Lower Your Presser Foot, makes me green with envy on a regular basis. Why, you ask, dear readers? Because. Because she simply will not stop making fabulous garments. And guess what? I'll let you in on a little secret — her sewing room passes the test, and then some. Absolutely. So. Color me green. Again.

Sewing_spaces_kiDo you have a dedicated sewing space?

I sure do. ­When my husband and I recently undertook major renovations to our house, I insisted on building a special room for my sewing space since the recent birth of my daughter took away the bedroom I previously occupied.

Theoretically, the room is also supposed to be a home office and possibly a future playroom, but I can't see either of those things happening!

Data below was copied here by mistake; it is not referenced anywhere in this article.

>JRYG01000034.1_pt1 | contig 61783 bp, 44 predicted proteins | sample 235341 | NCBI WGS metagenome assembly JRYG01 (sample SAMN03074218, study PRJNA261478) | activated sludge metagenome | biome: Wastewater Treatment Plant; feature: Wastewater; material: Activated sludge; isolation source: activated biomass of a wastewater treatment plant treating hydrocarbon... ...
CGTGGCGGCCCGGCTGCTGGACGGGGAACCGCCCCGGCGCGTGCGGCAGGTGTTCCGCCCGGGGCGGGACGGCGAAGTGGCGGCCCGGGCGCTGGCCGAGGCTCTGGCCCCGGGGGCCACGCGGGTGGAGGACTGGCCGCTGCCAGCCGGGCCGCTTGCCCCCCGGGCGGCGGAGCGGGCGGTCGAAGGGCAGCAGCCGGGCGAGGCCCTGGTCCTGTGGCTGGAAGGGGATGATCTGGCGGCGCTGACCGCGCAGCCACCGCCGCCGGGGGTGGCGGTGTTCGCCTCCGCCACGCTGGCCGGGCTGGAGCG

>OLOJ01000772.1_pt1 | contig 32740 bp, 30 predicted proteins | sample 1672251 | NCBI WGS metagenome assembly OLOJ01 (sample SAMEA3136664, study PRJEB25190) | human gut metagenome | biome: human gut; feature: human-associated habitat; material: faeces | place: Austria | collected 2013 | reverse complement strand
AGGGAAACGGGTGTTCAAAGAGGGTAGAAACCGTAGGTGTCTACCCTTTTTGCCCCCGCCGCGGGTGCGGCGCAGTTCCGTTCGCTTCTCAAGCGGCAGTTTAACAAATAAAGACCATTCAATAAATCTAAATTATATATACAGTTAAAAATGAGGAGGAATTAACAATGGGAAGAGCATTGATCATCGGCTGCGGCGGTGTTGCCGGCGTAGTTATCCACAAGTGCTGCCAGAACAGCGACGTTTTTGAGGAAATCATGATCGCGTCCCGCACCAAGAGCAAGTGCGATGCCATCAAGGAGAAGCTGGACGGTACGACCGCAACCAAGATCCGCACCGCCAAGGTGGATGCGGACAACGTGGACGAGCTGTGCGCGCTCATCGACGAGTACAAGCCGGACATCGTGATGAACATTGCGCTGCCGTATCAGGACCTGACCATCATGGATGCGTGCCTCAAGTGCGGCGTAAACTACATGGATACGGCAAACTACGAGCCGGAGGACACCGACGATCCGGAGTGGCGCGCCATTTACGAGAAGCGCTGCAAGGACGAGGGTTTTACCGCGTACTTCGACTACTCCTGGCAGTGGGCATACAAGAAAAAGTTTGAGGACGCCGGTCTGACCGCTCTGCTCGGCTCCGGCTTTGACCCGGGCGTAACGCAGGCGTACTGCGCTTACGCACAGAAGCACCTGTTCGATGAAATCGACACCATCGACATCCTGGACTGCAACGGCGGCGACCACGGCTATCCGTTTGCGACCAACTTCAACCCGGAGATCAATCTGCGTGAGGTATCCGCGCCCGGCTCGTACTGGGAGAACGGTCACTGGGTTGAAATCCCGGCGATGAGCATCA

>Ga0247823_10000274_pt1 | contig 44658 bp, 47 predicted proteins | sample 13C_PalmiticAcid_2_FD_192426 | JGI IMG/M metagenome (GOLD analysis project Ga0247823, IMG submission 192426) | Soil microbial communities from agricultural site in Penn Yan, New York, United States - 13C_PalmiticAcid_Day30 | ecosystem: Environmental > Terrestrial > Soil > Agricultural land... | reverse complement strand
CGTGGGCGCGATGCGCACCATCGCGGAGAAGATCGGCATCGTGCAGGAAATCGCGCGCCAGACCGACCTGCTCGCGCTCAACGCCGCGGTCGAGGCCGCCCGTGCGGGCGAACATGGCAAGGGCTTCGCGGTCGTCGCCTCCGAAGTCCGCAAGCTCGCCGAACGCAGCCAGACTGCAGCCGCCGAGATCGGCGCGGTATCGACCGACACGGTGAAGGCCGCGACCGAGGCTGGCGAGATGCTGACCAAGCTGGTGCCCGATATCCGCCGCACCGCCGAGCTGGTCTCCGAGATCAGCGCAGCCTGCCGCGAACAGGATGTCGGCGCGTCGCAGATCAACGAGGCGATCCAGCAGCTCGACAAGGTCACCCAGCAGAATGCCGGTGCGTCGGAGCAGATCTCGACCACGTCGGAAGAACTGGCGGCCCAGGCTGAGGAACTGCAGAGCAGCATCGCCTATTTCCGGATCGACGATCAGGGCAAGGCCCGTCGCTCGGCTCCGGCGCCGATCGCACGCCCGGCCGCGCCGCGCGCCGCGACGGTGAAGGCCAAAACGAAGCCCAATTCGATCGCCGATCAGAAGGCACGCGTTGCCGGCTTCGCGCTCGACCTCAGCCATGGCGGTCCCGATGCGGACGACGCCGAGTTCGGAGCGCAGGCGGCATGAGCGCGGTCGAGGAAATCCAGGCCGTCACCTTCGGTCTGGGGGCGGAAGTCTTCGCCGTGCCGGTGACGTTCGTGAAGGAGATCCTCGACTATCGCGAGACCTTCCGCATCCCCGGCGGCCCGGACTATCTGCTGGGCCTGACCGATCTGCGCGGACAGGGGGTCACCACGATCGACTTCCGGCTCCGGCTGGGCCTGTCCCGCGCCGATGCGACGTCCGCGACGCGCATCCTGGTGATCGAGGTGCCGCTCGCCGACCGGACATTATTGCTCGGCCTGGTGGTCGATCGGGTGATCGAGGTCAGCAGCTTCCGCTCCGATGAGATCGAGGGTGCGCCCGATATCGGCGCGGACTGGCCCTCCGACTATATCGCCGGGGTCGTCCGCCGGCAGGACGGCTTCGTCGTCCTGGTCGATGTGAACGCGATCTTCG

What do you like best about your sewing area?

My room is really bright and sunny, having windows on three walls, which makes it lovely to be in there. It's also mine, and only mine, which is great, too.

What would you change about your space?

A bit bigger room would have been nice, but council building restrictions made us scale it down. The only real downside to my sewing room is that it is separate to our house as it is built above our garage. Which means that when my daughter is having her lunchtime nap, I can't go up to my sewing room to squeeze in 30 mins of sewing time, and sometimes it's hard on these cold winter nights to leave our warm living room to go up there, too!

Sewing deskHow is your space organized?